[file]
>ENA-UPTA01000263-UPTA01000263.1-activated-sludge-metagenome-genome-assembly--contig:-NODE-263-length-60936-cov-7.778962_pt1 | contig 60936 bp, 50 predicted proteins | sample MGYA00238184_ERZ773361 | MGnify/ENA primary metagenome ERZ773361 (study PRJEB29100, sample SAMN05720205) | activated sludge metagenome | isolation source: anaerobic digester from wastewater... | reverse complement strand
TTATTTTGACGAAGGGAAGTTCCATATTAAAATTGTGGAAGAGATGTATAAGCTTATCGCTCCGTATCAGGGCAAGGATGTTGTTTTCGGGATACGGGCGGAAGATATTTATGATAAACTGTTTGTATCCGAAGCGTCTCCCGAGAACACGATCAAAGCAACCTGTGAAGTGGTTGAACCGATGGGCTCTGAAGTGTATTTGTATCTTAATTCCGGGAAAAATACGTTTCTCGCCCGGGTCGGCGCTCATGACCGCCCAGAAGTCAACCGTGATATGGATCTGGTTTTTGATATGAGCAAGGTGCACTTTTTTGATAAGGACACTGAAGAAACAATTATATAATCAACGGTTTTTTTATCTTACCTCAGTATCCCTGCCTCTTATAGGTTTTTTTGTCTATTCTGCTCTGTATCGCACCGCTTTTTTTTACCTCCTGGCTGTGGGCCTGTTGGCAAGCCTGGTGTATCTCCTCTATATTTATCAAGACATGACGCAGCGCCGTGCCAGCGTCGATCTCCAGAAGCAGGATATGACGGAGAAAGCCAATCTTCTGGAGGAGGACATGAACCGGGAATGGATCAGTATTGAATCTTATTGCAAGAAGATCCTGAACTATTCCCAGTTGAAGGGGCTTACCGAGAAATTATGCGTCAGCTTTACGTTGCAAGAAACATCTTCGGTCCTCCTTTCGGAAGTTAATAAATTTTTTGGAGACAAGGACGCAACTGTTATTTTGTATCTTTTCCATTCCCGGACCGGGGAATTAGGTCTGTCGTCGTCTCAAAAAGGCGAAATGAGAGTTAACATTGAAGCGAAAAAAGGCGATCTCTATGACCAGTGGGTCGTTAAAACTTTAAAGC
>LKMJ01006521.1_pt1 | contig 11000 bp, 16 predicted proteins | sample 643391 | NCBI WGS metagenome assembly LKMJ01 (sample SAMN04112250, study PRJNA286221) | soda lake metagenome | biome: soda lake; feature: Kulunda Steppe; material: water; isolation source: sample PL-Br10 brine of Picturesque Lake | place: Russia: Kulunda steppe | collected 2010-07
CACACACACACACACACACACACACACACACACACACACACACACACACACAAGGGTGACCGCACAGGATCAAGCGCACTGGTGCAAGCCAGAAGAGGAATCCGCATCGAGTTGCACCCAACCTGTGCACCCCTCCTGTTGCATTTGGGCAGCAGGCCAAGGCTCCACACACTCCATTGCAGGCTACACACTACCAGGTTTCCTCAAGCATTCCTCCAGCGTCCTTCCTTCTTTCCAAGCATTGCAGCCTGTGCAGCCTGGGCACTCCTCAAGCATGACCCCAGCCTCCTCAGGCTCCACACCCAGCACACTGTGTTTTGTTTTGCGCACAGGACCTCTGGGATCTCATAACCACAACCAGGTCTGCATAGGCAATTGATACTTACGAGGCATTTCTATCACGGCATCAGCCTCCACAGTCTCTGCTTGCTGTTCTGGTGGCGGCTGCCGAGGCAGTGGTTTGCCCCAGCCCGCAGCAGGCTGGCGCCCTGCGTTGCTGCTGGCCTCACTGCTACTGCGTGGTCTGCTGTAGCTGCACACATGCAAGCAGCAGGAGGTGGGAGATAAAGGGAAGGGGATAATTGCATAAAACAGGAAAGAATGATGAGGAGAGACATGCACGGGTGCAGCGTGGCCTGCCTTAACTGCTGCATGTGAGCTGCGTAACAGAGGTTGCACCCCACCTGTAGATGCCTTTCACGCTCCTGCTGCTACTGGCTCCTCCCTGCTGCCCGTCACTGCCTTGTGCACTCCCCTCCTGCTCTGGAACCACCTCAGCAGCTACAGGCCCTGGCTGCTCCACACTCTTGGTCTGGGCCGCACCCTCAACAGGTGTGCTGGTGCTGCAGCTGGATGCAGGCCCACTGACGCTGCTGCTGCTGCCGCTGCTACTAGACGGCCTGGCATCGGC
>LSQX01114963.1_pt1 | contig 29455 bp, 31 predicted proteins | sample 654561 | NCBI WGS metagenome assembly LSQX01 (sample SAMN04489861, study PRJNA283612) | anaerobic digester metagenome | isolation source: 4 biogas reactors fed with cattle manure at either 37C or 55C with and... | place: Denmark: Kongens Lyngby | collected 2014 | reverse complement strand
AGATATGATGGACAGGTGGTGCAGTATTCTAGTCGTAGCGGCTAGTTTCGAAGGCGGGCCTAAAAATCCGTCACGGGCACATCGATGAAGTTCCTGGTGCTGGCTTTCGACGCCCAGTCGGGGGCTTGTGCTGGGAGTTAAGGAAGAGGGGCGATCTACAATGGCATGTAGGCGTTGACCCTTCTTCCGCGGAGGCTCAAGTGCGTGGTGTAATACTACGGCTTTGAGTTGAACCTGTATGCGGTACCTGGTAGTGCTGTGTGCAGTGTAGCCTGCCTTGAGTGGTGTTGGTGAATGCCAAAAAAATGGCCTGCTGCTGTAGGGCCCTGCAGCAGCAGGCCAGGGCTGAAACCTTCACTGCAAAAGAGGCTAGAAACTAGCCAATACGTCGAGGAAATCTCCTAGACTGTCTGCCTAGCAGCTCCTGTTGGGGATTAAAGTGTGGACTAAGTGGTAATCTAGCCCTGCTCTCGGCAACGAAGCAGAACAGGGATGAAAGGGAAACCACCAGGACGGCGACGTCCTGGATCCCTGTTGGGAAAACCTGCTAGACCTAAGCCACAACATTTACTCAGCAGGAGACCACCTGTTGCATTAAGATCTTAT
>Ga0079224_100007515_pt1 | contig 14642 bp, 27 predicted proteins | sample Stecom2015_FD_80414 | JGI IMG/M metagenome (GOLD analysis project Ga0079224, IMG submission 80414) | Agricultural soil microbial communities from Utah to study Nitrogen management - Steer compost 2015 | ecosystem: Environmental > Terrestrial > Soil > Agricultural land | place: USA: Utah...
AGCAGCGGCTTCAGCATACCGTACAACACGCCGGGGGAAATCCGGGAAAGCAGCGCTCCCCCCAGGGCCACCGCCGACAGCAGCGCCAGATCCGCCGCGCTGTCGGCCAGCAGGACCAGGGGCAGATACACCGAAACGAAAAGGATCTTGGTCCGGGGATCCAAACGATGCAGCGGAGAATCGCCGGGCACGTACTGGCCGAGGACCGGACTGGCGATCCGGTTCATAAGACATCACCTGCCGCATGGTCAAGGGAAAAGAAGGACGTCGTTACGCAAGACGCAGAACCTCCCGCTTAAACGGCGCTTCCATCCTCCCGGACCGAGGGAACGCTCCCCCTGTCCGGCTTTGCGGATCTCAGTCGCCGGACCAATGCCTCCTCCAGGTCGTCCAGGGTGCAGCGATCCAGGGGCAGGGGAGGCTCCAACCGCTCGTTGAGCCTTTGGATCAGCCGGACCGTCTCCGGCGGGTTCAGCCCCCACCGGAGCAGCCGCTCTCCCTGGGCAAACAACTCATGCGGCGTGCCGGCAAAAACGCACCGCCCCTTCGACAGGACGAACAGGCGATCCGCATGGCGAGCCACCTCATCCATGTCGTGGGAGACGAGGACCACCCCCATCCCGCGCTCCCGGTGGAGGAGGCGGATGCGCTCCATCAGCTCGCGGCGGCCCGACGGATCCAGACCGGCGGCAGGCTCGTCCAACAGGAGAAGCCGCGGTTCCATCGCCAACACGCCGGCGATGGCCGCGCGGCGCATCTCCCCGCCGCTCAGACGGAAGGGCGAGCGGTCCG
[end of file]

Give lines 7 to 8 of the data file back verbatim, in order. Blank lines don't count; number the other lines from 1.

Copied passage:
>Ga0079224_100007515_pt1 | contig 14642 bp, 27 predicted proteins | sample Stecom2015_FD_80414 | JGI IMG/M metagenome (GOLD analysis project Ga0079224, IMG submission 80414) | Agricultural soil microbial communities from Utah to study Nitrogen management - Steer compost 2015 | ecosystem: Environmental > Terrestrial > Soil > Agricultural land | place: USA: Utah...
AGCAGCGGCTTCAGCATACCGTACAACACGCCGGGGGAAATCCGGGAAAGCAGCGCTCCCCCCAGGGCCACCGCCGACAGCAGCGCCAGATCCGCCGCGCTGTCGGCCAGCAGGACCAGGGGCAGATACACCGAAACGAAAAGGATCTTGGTCCGGGGATCCAAACGATGCAGCGGAGAATCGCCGGGCACGTACTGGCCGAGGACCGGACTGGCGATCCGGTTCATAAGACATCACCTGCCGCATGGTCAAGGGAAAAGAAGGACGTCGTTACGCAAGACGCAGAACCTCCCGCTTAAACGGCGCTTCCATCCTCCCGGACCGAGGGAACGCTCCCCCTGTCCGGCTTTGCGGATCTCAGTCGCCGGACCAATGCCTCCTCCAGGTCGTCCAGGGTGCAGCGATCCAGGGGCAGGGGAGGCTCCAACCGCTCGTTGAGCCTTTGGATCAGCCGGACCGTCTCCGGCGGGTTCAGCCCCCACCGGAGCAGCCGCTCTCCCTGGGCAAACAACTCATGCGGCGTGCCGGCAAAAACGCACCGCCCCTTCGACAGGACGAACAGGCGATCCGCATGGCGAGCCACCTCATCCATGTCGTGGGAGACGAGGACCACCCCCATCCCGCGCTCCCGGTGGAGGAGGCGGATGCGCTCCATCAGCTCGCGGCGGCCCGACGGATCCAGACCGGCGGCAGGCTCGTCCAACAGGAGAAGCCGCGGTTCCATCGCCAACACGCCGGCGATGGCCGCGCGGCGCATCTCCCCGCCGCTCAGACGGAAGGGCGAGCGGTCCG